I get a lot of mail full of angst about company holiday parties — do you have to go, can you make your employees go, why can’t they give you a day off instead, and so forth.
Apparently there are an awful lot of you who cannot stand your coworkers enough to spend an hour standing around with them eating frosted cookies and cheese balls. And there are a lot of managers who seem to be totally oblivious to that fact.
As a holiday gift to us all, here are some official rules of office holiday parties.
Holiday Party Rules for Employees Who Don’t Want to Go
1. If you want to skip it, skip it. Say you have a conflicting engagement and stop agonizing over it. It’s not like people don’t have myriad family and social obligations at this of the year that you can use an excuse.
2. But be aware that in some offices, these things are borderline mandatory. If that’s the case with yours, suck it up and make an appearance. Look at it as any other work obligation. But come late, leave early, and pass the time by talking to your coworkers’ dates, who will probably be grateful.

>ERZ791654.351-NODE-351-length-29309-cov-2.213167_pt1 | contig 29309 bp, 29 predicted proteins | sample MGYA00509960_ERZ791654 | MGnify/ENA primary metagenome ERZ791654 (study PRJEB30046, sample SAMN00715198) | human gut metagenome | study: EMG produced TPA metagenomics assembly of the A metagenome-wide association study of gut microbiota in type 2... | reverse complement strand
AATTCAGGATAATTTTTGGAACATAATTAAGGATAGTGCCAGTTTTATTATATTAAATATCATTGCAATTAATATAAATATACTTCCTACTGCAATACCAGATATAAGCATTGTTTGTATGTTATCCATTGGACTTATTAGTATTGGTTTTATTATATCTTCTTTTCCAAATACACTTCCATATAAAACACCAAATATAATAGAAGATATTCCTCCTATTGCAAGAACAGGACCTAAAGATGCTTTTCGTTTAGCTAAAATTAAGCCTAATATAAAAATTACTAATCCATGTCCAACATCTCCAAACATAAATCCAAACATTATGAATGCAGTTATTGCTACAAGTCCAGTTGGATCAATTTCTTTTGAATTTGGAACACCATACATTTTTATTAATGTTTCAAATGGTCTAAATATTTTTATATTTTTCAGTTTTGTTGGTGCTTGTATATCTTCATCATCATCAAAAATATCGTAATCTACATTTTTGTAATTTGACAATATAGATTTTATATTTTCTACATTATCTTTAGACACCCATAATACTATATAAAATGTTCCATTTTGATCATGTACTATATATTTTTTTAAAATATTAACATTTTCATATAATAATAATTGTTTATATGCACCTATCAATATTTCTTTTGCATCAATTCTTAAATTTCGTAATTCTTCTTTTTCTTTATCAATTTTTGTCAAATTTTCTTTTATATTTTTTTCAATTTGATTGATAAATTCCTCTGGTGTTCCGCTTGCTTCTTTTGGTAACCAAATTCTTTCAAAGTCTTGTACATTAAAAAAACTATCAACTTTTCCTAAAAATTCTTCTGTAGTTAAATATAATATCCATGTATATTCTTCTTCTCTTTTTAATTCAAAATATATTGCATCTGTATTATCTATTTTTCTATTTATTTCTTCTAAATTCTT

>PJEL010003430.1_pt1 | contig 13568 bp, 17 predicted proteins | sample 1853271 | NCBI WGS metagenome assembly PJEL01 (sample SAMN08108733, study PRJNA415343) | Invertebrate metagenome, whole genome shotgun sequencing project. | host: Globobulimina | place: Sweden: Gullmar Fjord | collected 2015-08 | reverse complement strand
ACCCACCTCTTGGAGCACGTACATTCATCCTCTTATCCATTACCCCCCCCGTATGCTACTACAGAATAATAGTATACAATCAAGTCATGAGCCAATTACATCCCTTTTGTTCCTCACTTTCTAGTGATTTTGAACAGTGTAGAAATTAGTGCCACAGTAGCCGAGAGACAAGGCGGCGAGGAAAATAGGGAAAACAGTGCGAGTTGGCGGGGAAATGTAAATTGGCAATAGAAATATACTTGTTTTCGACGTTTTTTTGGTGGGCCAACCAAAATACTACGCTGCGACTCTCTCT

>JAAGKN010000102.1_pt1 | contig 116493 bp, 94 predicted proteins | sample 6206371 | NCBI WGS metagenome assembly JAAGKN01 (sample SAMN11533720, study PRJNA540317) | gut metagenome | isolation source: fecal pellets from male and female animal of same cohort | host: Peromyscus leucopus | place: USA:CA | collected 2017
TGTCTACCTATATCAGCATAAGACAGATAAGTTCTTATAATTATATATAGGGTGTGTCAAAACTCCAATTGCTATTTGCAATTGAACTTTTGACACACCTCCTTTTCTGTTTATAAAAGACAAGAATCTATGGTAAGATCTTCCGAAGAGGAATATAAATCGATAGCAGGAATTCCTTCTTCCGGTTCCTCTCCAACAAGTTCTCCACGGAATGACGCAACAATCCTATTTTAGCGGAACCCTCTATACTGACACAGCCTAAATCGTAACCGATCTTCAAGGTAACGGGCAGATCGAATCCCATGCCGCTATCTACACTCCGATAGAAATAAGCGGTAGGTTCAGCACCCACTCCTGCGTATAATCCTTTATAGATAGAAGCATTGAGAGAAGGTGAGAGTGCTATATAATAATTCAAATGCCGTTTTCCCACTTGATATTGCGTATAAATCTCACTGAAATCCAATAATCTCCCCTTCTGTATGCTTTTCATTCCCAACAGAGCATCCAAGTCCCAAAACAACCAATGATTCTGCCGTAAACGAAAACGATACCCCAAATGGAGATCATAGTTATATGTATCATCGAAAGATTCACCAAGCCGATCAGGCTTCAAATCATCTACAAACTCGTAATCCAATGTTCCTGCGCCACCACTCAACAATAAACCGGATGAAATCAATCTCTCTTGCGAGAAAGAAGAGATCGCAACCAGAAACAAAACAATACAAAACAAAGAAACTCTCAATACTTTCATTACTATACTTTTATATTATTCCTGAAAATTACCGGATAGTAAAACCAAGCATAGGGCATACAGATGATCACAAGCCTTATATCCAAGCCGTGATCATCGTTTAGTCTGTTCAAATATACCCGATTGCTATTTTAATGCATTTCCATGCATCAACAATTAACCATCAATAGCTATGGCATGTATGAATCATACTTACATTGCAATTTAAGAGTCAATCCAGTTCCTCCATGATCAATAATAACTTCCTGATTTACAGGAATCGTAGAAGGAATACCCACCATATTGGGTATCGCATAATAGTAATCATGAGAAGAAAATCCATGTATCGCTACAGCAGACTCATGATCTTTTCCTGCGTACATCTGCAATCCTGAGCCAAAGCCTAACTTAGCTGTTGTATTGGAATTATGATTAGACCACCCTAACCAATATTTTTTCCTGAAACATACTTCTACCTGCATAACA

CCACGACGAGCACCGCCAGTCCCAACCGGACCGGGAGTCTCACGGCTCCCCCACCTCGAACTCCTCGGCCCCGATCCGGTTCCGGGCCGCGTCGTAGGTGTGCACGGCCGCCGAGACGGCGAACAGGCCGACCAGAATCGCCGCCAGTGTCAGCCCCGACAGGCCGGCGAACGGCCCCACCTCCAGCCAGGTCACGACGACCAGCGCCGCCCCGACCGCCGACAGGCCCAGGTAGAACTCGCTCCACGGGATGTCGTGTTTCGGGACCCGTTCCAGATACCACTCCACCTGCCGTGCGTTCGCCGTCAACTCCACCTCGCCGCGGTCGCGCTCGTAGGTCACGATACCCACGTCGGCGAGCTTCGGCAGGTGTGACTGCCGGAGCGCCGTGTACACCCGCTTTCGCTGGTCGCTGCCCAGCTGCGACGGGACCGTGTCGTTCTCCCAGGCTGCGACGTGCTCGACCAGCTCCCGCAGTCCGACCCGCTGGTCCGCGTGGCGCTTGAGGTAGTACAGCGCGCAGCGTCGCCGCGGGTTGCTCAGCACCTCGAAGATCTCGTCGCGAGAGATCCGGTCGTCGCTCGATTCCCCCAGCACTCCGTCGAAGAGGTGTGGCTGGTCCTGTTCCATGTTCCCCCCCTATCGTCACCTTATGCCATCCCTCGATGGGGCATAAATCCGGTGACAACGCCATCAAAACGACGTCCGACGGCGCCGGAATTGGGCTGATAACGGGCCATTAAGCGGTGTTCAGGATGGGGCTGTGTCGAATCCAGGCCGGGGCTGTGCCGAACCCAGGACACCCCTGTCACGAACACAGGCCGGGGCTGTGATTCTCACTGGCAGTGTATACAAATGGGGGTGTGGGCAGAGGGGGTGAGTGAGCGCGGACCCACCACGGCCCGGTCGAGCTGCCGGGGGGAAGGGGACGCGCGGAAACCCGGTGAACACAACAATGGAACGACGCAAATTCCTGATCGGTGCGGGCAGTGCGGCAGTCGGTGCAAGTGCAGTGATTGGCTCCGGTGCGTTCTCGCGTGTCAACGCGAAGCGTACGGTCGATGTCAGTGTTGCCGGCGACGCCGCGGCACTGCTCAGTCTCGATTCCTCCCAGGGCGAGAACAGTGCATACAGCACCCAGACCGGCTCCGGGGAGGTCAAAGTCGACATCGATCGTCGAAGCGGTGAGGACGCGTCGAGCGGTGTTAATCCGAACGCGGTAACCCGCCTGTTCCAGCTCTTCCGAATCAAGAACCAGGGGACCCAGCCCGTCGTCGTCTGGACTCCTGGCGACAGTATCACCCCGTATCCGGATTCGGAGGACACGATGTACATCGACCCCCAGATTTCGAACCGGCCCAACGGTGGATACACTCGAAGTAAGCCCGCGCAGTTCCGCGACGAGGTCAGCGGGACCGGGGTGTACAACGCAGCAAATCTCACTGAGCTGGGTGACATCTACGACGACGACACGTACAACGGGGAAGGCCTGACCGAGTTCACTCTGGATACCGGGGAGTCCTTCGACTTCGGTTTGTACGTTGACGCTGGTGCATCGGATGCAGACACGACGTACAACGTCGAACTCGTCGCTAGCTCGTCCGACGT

3. Read my past tips for surviving the office holiday party, where you find advice like “drink things in small glasses so you have a constant excuse to leave awkward conversations.”
4. Possibly start looking for a job with coworkers you like, who you want to eat frosted cookies with.
Holiday Party Rules for Managers
1. If you think the party is a treat for employees, make sure they see it that way too. If you have staffers who just don’t enjoy these functions, requiring their presence under the guise of giving them a treat isn’t going to build morale; it’s going to hurt it.
2. Don’t expect people to read your mind. If there are work repercussions to not attending, be honest and tell people they’re expected to attend. But if it’s truly supposed to be for their enjoyment, accept that some people won’t show up because they don’t enjoy such events (or would rather spend their off hours doing something else), and be okay with that. Don’t penalize people for not going, even just in your head.
3. If you are going to expect/require attendance, you really, really should try to hold it during work hours.
What have I missed?